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LS(1)			  BSD General Commands Manual			 LS(1)

NAME
     ls — list directory contents

SYNOPSIS
     ls [-ACFLRTWacdfiloqrstu1] [file ...]

DESCRIPTION
     For each operand that names a file of a type other than directory, ls
     displays its name as well as any requested, associated information.  For
     each operand that names a file of type directory, ls displays the names
     of files contained within that directory, as well as any requested, asso‐
     ciated information.

     If no operands are given, the contents of the current directory are dis‐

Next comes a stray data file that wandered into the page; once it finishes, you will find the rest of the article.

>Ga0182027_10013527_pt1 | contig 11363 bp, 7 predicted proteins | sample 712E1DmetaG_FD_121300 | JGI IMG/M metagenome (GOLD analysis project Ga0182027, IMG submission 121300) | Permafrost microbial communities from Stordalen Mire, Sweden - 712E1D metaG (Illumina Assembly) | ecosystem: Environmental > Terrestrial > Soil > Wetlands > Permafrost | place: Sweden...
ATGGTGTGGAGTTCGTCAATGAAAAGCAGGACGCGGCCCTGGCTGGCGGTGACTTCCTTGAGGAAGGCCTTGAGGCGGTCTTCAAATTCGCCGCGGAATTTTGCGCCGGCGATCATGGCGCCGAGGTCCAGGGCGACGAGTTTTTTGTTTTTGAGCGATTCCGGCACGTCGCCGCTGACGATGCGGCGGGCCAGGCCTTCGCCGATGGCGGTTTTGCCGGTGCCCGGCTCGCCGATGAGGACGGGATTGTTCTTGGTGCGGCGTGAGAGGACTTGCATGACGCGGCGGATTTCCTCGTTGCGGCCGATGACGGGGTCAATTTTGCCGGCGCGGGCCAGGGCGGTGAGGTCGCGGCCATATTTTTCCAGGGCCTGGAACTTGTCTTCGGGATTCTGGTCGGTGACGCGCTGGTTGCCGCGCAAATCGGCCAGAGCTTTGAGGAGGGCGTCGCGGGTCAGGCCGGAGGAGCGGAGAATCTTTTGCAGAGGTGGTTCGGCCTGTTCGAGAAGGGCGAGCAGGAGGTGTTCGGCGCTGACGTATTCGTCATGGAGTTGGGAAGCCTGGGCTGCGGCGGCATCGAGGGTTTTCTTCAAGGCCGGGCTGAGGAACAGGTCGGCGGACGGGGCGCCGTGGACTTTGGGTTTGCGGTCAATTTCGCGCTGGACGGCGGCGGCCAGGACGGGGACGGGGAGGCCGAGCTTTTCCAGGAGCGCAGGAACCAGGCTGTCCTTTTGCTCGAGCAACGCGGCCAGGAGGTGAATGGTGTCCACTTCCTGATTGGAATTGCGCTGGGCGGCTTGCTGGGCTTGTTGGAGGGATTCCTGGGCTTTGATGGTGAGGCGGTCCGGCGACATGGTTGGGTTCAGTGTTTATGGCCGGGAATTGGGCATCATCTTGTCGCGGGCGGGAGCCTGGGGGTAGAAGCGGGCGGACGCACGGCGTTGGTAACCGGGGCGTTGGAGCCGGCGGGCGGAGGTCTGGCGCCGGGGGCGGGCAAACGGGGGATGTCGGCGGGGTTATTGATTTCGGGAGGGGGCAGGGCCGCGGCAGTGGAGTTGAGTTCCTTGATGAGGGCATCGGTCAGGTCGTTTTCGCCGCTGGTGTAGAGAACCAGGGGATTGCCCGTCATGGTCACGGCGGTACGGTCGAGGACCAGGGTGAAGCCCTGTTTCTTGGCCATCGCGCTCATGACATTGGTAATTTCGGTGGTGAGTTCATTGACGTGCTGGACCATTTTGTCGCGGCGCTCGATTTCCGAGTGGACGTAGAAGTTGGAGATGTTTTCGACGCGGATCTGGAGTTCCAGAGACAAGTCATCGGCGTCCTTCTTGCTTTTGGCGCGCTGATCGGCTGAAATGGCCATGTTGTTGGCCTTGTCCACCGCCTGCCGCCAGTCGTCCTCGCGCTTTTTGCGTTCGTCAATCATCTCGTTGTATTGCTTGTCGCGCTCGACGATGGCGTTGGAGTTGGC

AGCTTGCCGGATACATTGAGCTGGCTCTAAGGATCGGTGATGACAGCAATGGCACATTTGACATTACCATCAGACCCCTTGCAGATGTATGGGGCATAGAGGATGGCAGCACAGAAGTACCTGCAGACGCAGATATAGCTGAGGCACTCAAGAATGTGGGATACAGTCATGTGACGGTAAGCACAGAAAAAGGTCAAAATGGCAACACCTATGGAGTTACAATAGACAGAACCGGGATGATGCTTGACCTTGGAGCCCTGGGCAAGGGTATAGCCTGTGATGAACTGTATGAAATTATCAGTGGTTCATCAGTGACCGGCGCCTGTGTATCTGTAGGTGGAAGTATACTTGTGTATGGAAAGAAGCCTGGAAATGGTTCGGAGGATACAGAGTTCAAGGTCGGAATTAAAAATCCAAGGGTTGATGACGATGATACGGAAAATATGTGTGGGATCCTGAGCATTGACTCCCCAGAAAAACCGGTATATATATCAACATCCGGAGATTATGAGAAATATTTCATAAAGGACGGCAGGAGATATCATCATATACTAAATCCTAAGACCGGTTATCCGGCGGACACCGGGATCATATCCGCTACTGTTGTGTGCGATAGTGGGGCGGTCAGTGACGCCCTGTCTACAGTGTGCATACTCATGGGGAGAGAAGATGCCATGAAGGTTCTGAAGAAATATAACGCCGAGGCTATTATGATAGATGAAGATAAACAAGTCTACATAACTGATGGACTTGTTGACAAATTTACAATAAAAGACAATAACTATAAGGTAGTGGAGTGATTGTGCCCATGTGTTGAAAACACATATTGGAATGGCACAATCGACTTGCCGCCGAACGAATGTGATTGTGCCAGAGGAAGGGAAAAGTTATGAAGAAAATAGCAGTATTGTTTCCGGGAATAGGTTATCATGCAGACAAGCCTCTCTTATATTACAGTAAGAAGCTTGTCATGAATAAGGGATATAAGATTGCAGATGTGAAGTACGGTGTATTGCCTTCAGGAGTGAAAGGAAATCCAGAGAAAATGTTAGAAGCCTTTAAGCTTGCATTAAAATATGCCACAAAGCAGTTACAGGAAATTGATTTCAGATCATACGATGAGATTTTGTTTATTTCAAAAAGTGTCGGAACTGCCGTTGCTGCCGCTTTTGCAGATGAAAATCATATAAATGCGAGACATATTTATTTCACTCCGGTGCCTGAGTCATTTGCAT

played.  If more than one operand is given, non-directory operands are
     displayed first; directory and non-directory operands are sorted sepa‐
     rately and in lexicographical order.

     The following options are available:

     -A	     List all entries except for ‘.’ and ‘..’.	Always set for the
	     super-user.

     -C	     Force multi-column output; this is the default when output is to
	     a terminal.

     -F	     Display a slash (/) immediately after each pathname that is a
	     directory, an asterisk (*) after each that is executable, an at
	     sign (@) after each symbolic link, and a percent sign (%) after
	     each whiteout.

     -L	     If argument is a symbolic link, list the file or directory the
	     link references rather than the link itself.

     -R	     Recursively list subdirectories encountered.

     -T	     Display complete time information for the file, including month,